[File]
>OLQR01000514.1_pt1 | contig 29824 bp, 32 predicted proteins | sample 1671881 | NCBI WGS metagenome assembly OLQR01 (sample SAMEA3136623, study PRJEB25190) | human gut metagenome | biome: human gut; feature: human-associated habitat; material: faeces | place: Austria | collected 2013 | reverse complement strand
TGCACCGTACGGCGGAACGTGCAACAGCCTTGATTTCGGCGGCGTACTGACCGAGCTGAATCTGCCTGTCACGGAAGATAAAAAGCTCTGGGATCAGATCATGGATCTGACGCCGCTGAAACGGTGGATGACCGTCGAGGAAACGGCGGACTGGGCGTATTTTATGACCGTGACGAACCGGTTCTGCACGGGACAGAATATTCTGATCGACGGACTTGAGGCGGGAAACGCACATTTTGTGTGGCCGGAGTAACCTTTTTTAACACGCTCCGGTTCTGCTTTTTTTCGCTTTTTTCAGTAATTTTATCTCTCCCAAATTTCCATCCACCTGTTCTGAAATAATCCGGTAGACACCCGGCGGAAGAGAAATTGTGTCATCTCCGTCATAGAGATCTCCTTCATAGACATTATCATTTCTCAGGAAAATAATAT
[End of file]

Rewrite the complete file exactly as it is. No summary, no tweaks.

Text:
>OLQR01000514.1_pt1 | contig 29824 bp, 32 predicted proteins | sample 1671881 | NCBI WGS metagenome assembly OLQR01 (sample SAMEA3136623, study PRJEB25190) | human gut metagenome | biome: human gut; feature: human-associated habitat; material: faeces | place: Austria | collected 2013 | reverse complement strand
TGCACCGTACGGCGGAACGTGCAACAGCCTTGATTTCGGCGGCGTACTGACCGAGCTGAATCTGCCTGTCACGGAAGATAAAAAGCTCTGGGATCAGATCATGGATCTGACGCCGCTGAAACGGTGGATGACCGTCGAGGAAACGGCGGACTGGGCGTATTTTATGACCGTGACGAACCGGTTCTGCACGGGACAGAATATTCTGATCGACGGACTTGAGGCGGGAAACGCACATTTTGTGTGGCCGGAGTAACCTTTTTTAACACGCTCCGGTTCTGCTTTTTTTCGCTTTTTTCAGTAATTTTATCTCTCCCAAATTTCCATCCACCTGTTCTGAAATAATCCGGTAGACACCCGGCGGAAGAGAAATTGTGTCATCTCCGTCATAGAGATCTCCTTCATAGACATTATCATTTCTCAGGAAAATAATAT